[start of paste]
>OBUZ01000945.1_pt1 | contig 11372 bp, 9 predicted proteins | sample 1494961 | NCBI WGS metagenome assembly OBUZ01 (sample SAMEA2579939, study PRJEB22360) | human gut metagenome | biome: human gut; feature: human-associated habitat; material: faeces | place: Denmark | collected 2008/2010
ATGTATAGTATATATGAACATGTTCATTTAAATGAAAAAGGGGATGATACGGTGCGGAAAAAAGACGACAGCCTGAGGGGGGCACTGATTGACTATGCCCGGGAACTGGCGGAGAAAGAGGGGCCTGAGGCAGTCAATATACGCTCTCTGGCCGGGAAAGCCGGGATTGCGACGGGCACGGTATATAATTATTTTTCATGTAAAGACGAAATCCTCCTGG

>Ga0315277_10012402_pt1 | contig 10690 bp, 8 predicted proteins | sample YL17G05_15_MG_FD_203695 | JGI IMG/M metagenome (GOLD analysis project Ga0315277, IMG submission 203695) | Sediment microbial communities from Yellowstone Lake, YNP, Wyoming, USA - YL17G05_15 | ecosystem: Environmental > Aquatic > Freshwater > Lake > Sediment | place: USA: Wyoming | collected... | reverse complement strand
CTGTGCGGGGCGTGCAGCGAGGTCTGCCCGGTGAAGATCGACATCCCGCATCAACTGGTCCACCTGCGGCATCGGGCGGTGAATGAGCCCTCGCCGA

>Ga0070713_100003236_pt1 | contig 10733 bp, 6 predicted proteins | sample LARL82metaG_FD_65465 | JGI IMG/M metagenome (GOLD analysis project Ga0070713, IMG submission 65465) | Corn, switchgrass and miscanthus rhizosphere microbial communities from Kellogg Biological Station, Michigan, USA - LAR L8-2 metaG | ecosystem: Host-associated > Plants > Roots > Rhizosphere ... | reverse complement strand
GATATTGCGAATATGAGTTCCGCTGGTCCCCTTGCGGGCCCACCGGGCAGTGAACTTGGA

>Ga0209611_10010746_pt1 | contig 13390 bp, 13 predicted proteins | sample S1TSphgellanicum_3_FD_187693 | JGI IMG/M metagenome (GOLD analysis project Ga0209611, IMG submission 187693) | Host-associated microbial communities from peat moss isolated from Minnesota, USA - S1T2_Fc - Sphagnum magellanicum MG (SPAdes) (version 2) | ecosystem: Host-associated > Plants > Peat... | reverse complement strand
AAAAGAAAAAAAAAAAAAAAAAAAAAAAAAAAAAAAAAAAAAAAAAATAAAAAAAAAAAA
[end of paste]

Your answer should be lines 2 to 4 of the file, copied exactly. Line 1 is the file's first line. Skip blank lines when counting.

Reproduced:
ATGTATAGTATATATGAACATGTTCATTTAAATGAAAAAGGGGATGATACGGTGCGGAAAAAAGACGACAGCCTGAGGGGGGCACTGATTGACTATGCCCGGGAACTGGCGGAGAAAGAGGGGCCTGAGGCAGTCAATATACGCTCTCTGGCCGGGAAAGCCGGGATTGCGACGGGCACGGTATATAATTATTTTTCATGTAAAGACGAAATCCTCCTGG

>Ga0315277_10012402_pt1 | contig 10690 bp, 8 predicted proteins | sample YL17G05_15_MG_FD_203695 | JGI IMG/M metagenome (GOLD analysis project Ga0315277, IMG submission 203695) | Sediment microbial communities from Yellowstone Lake, YNP, Wyoming, USA - YL17G05_15 | ecosystem: Environmental > Aquatic > Freshwater > Lake > Sediment | place: USA: Wyoming | collected... | reverse complement strand
CTGTGCGGGGCGTGCAGCGAGGTCTGCCCGGTGAAGATCGACATCCCGCATCAACTGGTCCACCTGCGGCATCGGGCGGTGAATGAGCCCTCGCCGA